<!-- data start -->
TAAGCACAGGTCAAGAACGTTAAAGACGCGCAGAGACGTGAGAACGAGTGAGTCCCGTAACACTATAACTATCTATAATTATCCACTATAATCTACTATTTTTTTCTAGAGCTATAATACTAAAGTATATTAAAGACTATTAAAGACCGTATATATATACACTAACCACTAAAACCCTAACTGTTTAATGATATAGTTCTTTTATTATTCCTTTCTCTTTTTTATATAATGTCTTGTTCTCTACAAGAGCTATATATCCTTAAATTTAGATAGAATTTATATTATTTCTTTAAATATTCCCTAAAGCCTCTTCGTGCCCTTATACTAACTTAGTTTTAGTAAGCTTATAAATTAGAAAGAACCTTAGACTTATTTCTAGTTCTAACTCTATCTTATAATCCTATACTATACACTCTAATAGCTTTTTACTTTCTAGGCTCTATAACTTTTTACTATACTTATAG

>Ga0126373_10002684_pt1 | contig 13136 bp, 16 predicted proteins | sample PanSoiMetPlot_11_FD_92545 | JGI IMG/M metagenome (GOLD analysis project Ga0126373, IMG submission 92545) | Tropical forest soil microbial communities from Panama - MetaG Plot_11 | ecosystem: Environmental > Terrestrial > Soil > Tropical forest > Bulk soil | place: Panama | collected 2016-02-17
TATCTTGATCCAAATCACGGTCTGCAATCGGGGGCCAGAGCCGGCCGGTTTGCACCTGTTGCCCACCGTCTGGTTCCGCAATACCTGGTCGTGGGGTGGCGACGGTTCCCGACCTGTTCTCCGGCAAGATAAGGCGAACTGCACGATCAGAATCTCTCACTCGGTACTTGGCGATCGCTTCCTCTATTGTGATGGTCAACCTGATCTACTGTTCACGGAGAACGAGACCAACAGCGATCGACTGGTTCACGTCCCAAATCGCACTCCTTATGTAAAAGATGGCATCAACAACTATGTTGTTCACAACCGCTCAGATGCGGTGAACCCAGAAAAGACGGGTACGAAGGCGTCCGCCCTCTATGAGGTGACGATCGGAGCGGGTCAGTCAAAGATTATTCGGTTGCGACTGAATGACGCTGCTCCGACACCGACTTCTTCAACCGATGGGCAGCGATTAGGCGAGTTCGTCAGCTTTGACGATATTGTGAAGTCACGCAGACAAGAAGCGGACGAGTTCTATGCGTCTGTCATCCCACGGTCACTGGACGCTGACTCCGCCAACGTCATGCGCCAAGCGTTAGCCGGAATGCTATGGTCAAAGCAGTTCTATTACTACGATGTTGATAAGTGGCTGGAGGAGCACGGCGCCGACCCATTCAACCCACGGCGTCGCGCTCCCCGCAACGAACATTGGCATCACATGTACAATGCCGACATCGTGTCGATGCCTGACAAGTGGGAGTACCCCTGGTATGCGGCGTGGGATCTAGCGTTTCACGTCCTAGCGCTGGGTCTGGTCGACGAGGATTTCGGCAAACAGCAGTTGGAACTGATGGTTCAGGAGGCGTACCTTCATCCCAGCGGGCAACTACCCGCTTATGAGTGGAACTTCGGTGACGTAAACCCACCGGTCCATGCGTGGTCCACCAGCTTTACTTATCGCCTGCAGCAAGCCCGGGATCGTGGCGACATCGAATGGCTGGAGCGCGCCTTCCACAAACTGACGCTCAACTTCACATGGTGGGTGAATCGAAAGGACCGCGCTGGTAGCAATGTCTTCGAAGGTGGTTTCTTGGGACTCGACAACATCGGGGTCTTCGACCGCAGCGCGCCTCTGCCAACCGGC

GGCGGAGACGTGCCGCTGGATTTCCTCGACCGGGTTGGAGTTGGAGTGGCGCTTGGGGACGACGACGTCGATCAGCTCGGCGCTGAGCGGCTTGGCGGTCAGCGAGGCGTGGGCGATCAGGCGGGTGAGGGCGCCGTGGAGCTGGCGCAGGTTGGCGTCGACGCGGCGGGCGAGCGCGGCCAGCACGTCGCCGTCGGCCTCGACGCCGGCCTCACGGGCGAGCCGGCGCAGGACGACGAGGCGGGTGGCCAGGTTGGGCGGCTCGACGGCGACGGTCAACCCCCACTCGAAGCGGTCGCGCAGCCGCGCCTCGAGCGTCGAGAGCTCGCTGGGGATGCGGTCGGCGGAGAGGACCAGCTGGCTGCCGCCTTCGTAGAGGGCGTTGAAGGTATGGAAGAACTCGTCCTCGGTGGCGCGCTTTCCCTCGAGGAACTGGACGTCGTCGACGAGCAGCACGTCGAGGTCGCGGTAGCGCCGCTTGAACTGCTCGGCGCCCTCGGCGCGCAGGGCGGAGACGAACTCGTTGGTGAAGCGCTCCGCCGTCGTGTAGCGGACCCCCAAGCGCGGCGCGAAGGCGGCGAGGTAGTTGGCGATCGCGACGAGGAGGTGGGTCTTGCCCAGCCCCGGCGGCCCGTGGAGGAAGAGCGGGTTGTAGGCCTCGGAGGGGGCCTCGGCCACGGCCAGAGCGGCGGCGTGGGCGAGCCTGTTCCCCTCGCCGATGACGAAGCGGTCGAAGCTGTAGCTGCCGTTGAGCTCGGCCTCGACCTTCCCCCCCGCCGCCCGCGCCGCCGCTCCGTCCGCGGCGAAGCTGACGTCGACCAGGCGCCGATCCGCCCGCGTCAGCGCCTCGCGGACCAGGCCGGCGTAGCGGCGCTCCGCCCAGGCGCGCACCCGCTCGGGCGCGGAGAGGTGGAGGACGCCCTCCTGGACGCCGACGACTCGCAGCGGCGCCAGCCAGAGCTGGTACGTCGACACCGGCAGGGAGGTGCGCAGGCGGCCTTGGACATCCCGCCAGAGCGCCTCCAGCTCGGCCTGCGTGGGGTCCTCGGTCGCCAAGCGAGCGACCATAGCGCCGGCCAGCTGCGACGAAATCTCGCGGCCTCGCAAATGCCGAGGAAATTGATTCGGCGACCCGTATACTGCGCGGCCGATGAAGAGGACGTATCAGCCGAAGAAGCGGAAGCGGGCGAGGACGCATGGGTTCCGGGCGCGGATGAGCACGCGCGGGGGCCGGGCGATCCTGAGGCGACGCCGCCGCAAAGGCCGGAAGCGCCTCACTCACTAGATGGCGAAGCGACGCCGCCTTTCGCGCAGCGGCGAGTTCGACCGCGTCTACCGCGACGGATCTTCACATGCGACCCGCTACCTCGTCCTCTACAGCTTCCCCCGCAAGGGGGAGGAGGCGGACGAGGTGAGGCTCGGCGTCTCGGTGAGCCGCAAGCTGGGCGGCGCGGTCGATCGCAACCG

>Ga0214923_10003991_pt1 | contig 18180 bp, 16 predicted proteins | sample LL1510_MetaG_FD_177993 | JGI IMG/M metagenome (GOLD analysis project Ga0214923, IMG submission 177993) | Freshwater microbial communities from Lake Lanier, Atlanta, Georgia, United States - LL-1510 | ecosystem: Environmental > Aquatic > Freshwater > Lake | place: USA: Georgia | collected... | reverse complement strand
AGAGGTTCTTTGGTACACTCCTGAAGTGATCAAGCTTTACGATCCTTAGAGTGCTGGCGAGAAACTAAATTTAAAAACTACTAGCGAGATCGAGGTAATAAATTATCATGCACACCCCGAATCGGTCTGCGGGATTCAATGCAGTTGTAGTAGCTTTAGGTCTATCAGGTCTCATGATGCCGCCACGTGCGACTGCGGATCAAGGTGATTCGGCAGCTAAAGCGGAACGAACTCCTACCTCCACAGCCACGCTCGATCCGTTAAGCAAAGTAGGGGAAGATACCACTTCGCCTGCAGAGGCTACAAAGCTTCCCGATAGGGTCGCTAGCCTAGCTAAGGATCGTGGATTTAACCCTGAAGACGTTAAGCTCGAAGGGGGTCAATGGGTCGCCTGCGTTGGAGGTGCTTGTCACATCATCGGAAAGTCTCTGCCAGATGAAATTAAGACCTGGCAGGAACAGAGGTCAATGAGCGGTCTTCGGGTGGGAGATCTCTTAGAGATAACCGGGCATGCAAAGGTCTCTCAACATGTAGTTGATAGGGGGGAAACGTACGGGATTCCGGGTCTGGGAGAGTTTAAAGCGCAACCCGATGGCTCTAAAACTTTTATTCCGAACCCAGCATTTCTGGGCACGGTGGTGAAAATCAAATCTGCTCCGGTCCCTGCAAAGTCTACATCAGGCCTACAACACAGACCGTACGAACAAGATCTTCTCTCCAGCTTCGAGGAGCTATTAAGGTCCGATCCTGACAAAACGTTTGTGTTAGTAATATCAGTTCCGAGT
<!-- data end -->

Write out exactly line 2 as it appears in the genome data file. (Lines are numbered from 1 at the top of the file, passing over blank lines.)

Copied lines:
>Ga0126373_10002684_pt1 | contig 13136 bp, 16 predicted proteins | sample PanSoiMetPlot_11_FD_92545 | JGI IMG/M metagenome (GOLD analysis project Ga0126373, IMG submission 92545) | Tropical forest soil microbial communities from Panama - MetaG Plot_11 | ecosystem: Environmental > Terrestrial > Soil > Tropical forest > Bulk soil | place: Panama | collected 2016-02-17